Tuesday, April 10, 2012
In honor of Easter I have been reading part of John Stott's "Through the Bible" daily devotional book. Today I hit a devotional about John 15 - The Vine and the Branches. A few years back God used these verses to cause some growth in my spiritual life and hammer out some "trust issues" I had been having with Him. So, it was really nice to be reminded of this teaching. It felt like returning to and old friend's house.
Then, in the middle of the devotional there were some suggested readings the normal verses about the fruit of the Spirit, and then Isaiah 5. So, I looked at Isaiah 5. God found some good soil, planted a vineyard, made it all nice, but then the vines gave wild grapes instead of grapes. I don't know what wild grapes are, but apparently not the result He was going for, because he proceeds to trample the vineyard, undo everything He had done, and let it get overgrown with weeds and thorns. I just keep thinking - what are wild grapes? So, I looked it up.
Most commentators that I read about commented that wild grapes are beautiful, but sour and even poisonous. Also, they are what you would expect in the wild if nothing was done to cultivate a vineyard. So, rather than just even being unfruitful, which perhaps would have warranted more care (just my speculation), God's vineyard had actually produced bad fruit as if He had done nothing at all. So, in my life, wild grapes would be the natural sin from my sin nature. Is there good fruit in my life? Do I live as if God has done anything at all for me? Sometimes I wonder, but then I go back to the vine and the branches. Christ is the true vine. If I am living in Him, I will produce fruit. The branch can't say "Well, I feel like producing fruit today." It just does.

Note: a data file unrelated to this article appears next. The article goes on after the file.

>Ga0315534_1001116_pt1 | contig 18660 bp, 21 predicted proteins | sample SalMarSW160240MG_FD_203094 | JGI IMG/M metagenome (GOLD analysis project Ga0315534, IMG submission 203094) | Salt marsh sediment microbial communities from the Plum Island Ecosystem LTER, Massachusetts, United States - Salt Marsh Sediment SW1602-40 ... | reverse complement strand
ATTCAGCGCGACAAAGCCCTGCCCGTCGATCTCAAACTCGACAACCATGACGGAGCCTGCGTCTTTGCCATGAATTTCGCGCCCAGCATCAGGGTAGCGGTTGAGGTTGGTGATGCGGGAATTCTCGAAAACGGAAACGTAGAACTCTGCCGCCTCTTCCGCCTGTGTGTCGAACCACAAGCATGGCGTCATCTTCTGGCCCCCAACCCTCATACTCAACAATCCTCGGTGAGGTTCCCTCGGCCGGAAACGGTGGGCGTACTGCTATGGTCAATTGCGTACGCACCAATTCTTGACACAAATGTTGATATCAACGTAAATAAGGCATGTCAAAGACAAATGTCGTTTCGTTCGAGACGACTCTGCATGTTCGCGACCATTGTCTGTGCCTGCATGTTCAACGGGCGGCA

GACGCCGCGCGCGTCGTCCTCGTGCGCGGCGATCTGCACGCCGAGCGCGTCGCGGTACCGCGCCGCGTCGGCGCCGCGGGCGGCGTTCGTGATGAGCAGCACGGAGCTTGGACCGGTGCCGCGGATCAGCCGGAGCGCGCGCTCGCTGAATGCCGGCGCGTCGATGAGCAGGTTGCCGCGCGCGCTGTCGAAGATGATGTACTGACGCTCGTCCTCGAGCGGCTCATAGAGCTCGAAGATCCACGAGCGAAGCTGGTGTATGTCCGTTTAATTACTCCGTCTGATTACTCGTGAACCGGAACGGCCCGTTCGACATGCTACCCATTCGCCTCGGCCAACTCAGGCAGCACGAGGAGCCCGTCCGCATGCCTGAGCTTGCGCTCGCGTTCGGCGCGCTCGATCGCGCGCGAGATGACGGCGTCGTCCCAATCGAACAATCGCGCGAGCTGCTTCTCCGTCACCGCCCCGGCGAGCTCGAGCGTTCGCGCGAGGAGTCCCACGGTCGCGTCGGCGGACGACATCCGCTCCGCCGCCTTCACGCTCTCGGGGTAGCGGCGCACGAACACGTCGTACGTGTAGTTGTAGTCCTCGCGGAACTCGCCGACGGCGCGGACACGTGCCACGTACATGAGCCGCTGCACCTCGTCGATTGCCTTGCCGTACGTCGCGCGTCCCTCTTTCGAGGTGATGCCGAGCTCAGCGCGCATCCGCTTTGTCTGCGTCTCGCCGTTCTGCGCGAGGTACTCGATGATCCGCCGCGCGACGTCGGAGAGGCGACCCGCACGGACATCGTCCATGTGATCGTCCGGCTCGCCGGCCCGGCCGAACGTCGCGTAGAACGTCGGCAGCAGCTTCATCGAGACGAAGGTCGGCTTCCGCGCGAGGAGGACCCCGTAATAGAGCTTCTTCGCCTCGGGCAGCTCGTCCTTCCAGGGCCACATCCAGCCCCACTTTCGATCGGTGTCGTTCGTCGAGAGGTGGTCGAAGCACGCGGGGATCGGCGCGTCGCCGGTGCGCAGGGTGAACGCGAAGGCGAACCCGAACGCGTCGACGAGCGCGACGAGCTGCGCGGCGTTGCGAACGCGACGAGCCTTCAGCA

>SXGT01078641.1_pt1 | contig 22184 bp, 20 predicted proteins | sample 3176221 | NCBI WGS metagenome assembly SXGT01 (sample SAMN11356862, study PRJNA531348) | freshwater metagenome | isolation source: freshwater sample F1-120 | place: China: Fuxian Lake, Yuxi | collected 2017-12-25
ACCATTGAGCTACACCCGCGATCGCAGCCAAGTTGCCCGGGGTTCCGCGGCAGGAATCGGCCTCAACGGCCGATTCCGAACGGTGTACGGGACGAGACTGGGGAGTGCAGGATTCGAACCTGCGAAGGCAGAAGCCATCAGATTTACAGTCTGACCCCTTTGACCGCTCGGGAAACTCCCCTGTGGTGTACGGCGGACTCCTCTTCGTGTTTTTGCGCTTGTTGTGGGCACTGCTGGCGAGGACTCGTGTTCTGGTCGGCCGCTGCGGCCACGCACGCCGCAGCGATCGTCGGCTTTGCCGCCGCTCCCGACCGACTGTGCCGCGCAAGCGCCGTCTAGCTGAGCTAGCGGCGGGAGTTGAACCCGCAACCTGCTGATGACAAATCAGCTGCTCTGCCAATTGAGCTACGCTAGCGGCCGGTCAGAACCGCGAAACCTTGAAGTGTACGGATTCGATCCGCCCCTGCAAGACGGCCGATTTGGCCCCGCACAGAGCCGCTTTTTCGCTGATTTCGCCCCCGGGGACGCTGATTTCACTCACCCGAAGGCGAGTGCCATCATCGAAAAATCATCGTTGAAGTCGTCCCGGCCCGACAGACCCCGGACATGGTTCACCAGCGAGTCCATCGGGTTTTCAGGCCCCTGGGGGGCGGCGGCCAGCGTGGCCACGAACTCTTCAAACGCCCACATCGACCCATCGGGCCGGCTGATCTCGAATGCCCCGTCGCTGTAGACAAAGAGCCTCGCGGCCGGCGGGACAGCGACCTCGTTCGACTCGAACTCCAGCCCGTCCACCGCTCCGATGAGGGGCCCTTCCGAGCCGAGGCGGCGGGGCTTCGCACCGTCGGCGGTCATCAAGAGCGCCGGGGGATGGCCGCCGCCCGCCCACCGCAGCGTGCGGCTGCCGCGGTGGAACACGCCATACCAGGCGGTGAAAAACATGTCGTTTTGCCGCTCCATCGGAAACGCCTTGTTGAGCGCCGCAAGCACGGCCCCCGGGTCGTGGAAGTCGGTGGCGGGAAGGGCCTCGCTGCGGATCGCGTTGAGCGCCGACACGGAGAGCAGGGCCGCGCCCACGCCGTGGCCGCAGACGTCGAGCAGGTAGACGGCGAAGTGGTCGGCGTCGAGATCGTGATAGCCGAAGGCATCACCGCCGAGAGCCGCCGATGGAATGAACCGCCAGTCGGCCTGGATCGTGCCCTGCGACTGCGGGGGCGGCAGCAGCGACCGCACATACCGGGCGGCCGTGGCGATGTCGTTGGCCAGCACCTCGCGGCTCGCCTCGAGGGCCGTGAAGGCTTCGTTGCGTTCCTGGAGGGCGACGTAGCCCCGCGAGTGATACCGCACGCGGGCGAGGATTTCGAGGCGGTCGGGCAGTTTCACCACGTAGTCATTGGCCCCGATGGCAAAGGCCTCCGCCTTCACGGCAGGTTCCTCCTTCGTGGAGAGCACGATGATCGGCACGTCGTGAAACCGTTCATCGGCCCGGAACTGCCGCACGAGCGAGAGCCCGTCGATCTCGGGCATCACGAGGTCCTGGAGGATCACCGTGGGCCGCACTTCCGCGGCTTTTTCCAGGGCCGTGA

One more part of the devotional that struck me was about pruning. I thought of my mom and grandma. They always get so much grief over their overpruning practices ("Don't kill the thing!"), but in the springtime, my mom's garden is really something to see. There is color everywhere. Stott mentions also that spiritual growth is rarely disconnected with some kind of suffering. This is a great thought. Happy Easter everyone! He is Risen!